While at Lake Ontario Courcelle explored the eastern end of the lake for a suitable site to build a fort and trading-post to obtain from the Iroquois the pelts they garnered on the north side of the lake and which they traded with the Dutch at Albany. He suggested establishing a fort near the mouth of Lake Ontario but Colbert rejected the suggestion. Talon also suggested establishing two trading-posts on Lake Ontario, one on the north shore and one on the south. Although Courcelle had wanted a military fort, his successor, Buade de Frontenac, two years later, established a trading post at the mouth of the Cataracoui River – where the city of Kingston stands today. When Louis XIV was eventually shown a map of the area he expressed amazement that anyone should locate a “fort” at the place chosen by Frontenac, since, from a military point of view the obvious site was a point commanding the St. Lawrence.
Courcelle was also very disturbed over attempts made by the Ottawa nation, the chief suppliers of furs to the French, to trade with the Dutch and English either directly at Albany or through the Iroquois acting as middlemen. He successfully sowed suspicion in the minds of both the Iroquois and the Ottawas, saying that each nation intended to use this trade as a means to lure the other into a trap and there to destroy it. In this way he safeguarded the western fur trade for the French.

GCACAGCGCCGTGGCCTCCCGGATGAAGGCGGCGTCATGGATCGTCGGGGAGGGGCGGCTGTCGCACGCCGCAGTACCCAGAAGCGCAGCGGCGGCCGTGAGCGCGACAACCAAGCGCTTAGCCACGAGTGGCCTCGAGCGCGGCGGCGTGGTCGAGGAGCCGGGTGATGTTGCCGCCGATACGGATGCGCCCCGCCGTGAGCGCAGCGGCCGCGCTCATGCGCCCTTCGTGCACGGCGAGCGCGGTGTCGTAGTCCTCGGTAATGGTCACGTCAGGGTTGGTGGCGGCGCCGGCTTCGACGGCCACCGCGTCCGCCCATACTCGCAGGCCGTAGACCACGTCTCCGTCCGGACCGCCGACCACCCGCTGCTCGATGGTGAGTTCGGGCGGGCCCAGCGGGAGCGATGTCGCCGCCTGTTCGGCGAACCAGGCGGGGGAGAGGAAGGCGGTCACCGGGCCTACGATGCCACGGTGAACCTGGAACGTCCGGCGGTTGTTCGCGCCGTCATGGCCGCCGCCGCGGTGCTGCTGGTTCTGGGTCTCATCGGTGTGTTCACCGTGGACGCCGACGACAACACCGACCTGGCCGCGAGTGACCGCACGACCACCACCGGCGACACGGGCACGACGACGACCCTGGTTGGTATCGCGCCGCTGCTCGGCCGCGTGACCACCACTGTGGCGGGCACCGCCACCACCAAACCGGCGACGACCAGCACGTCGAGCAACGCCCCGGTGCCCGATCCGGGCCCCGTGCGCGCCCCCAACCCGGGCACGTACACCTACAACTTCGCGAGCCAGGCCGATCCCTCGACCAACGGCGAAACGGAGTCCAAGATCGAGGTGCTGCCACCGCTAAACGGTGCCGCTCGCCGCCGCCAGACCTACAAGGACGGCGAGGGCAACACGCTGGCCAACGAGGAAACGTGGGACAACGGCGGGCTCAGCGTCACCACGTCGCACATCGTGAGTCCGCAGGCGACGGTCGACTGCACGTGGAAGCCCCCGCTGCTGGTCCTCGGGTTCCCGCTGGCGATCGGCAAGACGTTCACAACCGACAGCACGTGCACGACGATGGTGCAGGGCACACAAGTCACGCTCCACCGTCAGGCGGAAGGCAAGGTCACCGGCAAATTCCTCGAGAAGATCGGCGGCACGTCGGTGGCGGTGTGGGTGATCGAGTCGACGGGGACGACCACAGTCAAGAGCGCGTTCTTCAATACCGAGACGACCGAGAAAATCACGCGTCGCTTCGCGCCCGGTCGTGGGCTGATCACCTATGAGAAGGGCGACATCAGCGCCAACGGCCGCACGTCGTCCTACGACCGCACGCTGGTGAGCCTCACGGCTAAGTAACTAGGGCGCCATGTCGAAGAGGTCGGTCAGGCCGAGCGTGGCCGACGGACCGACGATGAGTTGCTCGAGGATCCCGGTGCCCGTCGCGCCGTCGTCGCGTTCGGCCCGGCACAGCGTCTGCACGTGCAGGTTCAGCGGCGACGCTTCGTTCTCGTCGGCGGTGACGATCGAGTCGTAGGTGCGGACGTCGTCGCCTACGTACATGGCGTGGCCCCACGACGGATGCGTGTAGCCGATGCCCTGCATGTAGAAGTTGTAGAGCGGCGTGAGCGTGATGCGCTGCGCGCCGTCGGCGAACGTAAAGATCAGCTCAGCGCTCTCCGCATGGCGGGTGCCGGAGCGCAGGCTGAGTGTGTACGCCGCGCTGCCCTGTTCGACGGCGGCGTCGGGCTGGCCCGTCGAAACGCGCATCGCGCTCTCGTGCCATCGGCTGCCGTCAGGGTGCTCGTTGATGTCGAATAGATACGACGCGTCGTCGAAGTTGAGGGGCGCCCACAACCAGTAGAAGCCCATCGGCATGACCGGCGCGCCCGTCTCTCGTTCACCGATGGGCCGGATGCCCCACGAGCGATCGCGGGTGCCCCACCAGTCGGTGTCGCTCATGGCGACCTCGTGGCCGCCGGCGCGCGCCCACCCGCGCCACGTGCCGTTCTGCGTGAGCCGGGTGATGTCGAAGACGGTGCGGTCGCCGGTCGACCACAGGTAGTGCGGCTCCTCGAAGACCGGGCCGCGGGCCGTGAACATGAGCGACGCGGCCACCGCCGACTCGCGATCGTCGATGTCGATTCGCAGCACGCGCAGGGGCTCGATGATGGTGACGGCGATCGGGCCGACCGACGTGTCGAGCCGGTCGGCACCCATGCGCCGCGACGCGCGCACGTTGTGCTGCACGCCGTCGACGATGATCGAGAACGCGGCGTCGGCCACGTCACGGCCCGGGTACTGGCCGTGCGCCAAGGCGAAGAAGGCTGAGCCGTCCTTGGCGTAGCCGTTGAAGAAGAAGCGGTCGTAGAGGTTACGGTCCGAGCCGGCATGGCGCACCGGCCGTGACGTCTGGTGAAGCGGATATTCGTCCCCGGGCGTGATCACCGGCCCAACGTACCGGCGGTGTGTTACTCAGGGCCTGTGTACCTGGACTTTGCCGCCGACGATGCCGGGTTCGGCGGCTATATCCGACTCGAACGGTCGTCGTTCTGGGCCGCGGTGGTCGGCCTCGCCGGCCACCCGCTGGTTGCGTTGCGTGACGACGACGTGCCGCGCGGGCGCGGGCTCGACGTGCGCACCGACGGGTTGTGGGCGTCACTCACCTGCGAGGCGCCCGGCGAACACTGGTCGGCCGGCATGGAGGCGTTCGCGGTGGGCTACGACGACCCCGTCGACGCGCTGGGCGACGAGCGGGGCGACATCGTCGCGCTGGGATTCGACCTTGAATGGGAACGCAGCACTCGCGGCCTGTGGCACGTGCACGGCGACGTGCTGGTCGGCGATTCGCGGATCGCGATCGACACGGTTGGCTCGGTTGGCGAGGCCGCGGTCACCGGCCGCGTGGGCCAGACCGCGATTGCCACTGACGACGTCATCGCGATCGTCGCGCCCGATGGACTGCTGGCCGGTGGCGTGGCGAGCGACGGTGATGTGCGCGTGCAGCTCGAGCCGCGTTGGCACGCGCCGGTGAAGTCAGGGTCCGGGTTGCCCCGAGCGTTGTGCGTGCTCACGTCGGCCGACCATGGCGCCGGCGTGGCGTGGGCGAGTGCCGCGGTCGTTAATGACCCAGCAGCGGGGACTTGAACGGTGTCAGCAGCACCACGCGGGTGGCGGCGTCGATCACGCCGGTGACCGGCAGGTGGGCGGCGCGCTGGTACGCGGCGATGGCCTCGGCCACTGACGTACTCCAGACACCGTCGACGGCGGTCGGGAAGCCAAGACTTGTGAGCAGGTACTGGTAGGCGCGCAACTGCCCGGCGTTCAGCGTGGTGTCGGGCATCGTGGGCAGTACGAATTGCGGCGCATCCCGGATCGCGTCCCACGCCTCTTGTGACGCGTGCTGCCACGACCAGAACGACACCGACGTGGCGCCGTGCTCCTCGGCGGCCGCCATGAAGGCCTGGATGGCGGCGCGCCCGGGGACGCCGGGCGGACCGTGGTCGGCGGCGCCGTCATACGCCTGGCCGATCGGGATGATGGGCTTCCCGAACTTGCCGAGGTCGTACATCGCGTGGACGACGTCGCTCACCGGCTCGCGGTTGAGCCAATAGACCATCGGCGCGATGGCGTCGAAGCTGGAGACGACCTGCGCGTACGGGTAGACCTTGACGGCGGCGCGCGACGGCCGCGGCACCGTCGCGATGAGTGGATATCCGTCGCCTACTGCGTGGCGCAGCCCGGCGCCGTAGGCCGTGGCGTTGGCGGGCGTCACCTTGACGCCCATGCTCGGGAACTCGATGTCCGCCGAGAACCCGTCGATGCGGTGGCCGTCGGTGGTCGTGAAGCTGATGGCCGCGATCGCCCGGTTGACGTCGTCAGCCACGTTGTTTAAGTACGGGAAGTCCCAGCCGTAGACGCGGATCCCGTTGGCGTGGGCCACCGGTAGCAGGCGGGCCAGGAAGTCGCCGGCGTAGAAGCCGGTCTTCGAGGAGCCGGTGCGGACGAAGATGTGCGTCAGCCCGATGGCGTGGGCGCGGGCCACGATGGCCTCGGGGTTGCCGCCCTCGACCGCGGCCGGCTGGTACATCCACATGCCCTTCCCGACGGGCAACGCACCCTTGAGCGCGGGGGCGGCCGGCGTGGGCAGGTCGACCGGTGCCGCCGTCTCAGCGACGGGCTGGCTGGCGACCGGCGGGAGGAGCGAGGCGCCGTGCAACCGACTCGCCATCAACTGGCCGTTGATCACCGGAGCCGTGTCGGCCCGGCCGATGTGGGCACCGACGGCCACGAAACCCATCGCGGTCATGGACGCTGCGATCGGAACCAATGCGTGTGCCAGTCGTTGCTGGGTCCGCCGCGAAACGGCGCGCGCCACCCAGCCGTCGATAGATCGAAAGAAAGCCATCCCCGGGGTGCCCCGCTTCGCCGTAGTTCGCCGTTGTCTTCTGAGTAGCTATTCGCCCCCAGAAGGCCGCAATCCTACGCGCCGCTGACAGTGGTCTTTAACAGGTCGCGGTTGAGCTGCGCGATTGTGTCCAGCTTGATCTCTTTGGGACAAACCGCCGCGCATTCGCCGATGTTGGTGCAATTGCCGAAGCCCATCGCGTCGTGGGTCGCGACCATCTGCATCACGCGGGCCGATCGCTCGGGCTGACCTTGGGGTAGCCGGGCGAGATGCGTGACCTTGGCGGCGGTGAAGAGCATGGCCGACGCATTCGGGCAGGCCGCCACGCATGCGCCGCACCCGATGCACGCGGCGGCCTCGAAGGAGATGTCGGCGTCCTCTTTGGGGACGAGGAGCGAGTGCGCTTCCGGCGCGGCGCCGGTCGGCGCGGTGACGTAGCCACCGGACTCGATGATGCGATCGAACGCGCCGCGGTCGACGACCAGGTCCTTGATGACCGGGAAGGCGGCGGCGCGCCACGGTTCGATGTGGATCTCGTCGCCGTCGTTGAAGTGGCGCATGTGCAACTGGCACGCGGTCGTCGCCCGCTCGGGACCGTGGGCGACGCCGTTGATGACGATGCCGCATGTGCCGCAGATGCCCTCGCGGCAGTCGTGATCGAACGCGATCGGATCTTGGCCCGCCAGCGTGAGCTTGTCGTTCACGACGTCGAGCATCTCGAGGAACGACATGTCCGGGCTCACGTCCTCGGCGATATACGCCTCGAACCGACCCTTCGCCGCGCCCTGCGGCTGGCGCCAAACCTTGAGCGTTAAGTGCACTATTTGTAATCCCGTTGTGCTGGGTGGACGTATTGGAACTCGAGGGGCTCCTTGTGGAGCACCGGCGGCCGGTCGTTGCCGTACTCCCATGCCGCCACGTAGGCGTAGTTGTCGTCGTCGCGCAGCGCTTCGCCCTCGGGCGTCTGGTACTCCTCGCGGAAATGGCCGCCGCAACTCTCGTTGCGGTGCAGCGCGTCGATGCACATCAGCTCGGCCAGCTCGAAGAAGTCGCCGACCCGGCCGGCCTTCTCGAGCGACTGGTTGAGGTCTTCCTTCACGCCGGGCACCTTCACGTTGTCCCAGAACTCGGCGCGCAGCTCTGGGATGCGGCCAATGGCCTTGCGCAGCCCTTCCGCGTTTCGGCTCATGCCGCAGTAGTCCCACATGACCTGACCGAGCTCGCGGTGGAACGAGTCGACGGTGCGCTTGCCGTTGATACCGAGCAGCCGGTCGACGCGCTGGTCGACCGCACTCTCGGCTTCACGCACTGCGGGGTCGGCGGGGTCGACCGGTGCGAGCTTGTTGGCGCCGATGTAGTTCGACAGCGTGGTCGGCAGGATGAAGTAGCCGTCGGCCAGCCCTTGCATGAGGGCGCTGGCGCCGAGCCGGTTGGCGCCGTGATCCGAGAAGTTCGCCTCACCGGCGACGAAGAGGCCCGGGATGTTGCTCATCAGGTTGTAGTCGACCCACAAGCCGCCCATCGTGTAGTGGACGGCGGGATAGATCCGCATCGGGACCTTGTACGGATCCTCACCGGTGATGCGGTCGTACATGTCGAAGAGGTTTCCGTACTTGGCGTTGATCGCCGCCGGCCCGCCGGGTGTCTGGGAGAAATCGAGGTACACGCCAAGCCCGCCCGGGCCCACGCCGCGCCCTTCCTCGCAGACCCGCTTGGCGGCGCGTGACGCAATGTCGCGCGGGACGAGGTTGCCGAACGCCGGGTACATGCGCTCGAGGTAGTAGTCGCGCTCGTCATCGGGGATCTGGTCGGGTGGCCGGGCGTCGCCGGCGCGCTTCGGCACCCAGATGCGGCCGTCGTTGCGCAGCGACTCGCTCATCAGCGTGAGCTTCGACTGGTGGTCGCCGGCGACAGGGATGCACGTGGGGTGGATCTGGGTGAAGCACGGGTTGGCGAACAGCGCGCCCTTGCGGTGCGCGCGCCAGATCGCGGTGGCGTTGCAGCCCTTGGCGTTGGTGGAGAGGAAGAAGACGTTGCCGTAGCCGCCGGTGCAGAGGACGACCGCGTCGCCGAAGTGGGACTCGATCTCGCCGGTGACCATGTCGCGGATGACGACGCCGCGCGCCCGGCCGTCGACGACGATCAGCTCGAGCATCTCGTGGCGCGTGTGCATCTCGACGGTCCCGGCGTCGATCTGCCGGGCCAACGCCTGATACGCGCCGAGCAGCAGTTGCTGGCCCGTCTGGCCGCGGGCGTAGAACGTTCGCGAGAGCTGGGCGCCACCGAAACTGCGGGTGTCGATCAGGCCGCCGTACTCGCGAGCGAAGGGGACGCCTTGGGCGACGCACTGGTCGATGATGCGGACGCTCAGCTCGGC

The exploration of the west by Cavelier de La Salle, Daumont de Saint-Lusson, Jean Peré, Jolliet, Dollier* de Casson and Bréhant de Galinée was actively encouraged by Courcelle. Vast areas, previously unknown, were now claimed for France and trading relations established with the Indian nations of these regions. It was also under Courcelle, acting on the orders of Louis XIV, that militia units were formed in New France and the able-bodied men from 16 to 60 drilled in the use of arms. It was this militia that was to bear the brunt of the fighting in the colony’s future wars.
By 1671 Courcelle was anxious to return to France and, pleading ill-health, he asked to be recalled. The following year his request was granted. One of his last acts in the colony was to make a bequest of 1,000 livres to Dollier de Casson, superior at the seminary in Montreal, in favour of a six-year-old Iroquois girl whom he had adopted and placed in the care of the Sœurs de la Congrégation. In late November 1672 he sailed for France where he was appointed commander of the citadel at Arras. He is reported to have been governor of Toulon at the time of his death 24 Oct. 1698.